Maximizing Your Nutrient Intake

With our busy lives many of us eat on the run, which can prevent us from digesting and absorbing our food well even if we are making sure to regularly eat mood-boosting foods, or even choosing the most nutritious foods in the first place. To ensure that you are getting adequate nutrients from your diet, you need to follow some basic guidelines.

Highly processed, refined and overcooked foods are low in mood-boosting nutrients and often high in anti-nutrients and toxins meaning they can actually deplete our bodies of nutrients. Aim to eat as much fresh, unprocessed, unrefined food as possible. Ideally choose organic, local and seasonal produce.

Be careful not to overcook food, as heat destroys valuable nutrients – try to steam or quickly stir-fry vegetables, for example, and enjoy eating them “crunchy”, rather than boiling them until they are soft. Include more raw vegetables and fruits in your diet. Try to include a raw mixed salad daily. It is also important to eat a variety of mood-boosting foods to ensure that you are getting the full spectrum of required nutrients. Even the healthiest food, if eaten repeatedly, may leave you short of the nutrients it does not contain.

Bare Essential Foods and Nutrients for Optimal Brain Function and Healthy Mood

1. Serotonin

Role: Feel-good neurotransmitter. Needed for good moods, healthy sleep patterns and appetite control. Derived from tryptophan.

Nutrients Needed: Vitamins B3, B6, B12, C, copper, folic acid, iron, magnesium, manganese, zinc

Key Foods: Eggs, soy foods, spirulina, fish, cheese, pumpkin and sesame seeds, beans and pulses, game and red meat

2. Dopamine

Role: Stimulating neurotransmitter. Needed for feeling motivation and pleasure. Derived from amino acids tyrosine or its precursor phenylalanine.

Nutrients Needed: Vitamins B3, B6, biotin, folic acid, zinc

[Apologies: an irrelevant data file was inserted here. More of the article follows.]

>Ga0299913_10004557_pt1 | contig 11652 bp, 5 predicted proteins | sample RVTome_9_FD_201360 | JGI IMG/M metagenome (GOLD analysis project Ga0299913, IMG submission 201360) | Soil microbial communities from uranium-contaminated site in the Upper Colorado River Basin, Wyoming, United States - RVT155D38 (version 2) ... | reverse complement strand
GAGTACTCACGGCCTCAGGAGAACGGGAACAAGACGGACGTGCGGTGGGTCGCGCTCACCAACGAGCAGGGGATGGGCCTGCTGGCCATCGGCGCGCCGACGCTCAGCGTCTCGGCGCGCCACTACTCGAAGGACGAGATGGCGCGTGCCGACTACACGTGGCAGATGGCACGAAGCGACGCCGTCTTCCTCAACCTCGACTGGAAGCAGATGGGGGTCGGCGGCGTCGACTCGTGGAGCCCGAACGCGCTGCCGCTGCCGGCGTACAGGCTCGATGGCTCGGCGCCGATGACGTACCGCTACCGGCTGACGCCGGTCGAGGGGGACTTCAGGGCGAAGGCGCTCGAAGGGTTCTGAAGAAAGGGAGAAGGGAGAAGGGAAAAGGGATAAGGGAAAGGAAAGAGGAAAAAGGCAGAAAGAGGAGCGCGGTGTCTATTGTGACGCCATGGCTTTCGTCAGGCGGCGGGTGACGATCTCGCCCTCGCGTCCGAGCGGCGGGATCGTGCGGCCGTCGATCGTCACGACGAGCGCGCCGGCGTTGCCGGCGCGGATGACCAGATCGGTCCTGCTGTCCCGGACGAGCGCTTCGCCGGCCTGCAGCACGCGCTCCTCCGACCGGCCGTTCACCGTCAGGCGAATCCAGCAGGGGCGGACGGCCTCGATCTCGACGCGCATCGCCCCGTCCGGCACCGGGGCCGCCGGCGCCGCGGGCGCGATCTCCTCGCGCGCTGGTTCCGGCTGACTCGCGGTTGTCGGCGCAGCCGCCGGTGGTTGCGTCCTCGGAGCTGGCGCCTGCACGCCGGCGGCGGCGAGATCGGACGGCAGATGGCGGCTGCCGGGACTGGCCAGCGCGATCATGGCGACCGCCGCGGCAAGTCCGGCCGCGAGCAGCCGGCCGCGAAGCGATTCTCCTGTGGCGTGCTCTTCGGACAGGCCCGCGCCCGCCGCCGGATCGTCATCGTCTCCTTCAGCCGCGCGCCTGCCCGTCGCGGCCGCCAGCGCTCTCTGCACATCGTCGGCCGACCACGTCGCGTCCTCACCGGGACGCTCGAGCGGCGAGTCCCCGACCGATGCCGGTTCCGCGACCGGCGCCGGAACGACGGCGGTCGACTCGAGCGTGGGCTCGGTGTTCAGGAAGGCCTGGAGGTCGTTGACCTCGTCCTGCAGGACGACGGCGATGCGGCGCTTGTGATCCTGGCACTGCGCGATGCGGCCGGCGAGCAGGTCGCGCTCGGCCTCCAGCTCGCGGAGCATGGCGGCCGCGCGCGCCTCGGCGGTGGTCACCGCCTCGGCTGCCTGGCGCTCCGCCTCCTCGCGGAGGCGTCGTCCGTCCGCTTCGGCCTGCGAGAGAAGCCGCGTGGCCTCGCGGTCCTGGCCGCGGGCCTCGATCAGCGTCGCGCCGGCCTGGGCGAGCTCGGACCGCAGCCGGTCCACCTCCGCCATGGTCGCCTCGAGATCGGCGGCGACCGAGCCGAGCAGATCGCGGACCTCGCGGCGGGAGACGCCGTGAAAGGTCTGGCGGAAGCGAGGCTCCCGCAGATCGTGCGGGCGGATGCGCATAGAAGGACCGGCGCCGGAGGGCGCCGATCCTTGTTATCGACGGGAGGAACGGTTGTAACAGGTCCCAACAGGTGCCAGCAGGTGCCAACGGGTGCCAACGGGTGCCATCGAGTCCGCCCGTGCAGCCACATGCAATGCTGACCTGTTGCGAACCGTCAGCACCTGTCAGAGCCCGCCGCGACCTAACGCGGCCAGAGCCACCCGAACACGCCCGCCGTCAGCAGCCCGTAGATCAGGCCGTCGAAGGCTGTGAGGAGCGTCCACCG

Key Foods: Eggs, soy foods, spirulina, poultry, dairy, fish and seeds (pumpkin and sesame).

3. Acetylcholine

Role: Neurotransmitter associated with memory and cognitive function. Requires choline. Choline is also an essential component of the neuron membranes (see below).

Nutrients Needed: Vitamins B5, B1, B12, C, acetyl-Lcarnitine (helps make acetylcholine and acts as an antioxidant)

Key Foods: Egg yolk, fish roe, liver (and other organ meats) and lecithin granules from health shops.

4. Healthy Neurons:

Role: Nerve cells required for general health and to transmit messages efficiently. Dives in blood sugar send mood, energy and concentration crashing.

Nutrients Needed: Antioxidants, B vitamins, calcium, essential fatty acids, folic acid, magnesium, Choline

Key Foods: Eggs, oily fish, lecithin granules, beef

5. Even Blood Sugar Levels

Role: Dives in blood sugar send mood, energy and concentration crashing.

Nutrients Needed: B vitamins, zinc, chromium, omega 3 fats, magnesium, vanadium, vitamin D, alpha lipoic acid, manganese

Key Foods: Lean meat, nuts, seeds, oily fish, leafy green vegetables, seafood, mushrooms

Is A “Balanced” Diet Enough?

Sadly, eating fresh, unprocessed food will not guarantee that your body gets all the nutrients it needs and this type of diet alone is not a replacement for seeking out nutrient rich, mood-boosting foods. The balanced-diet argument is partly based on the notion that our soils are rich in minerals that are absorbed by the plants growing in them, which we subsequently eat. Yet with today’s intensive farming methods and artificial fertilizers, plants no longer need naturally mineral-rich soil to grow into the bumper-crop, oversized, uniform fruits and vegetables we now expect to see on our supermarket shelves.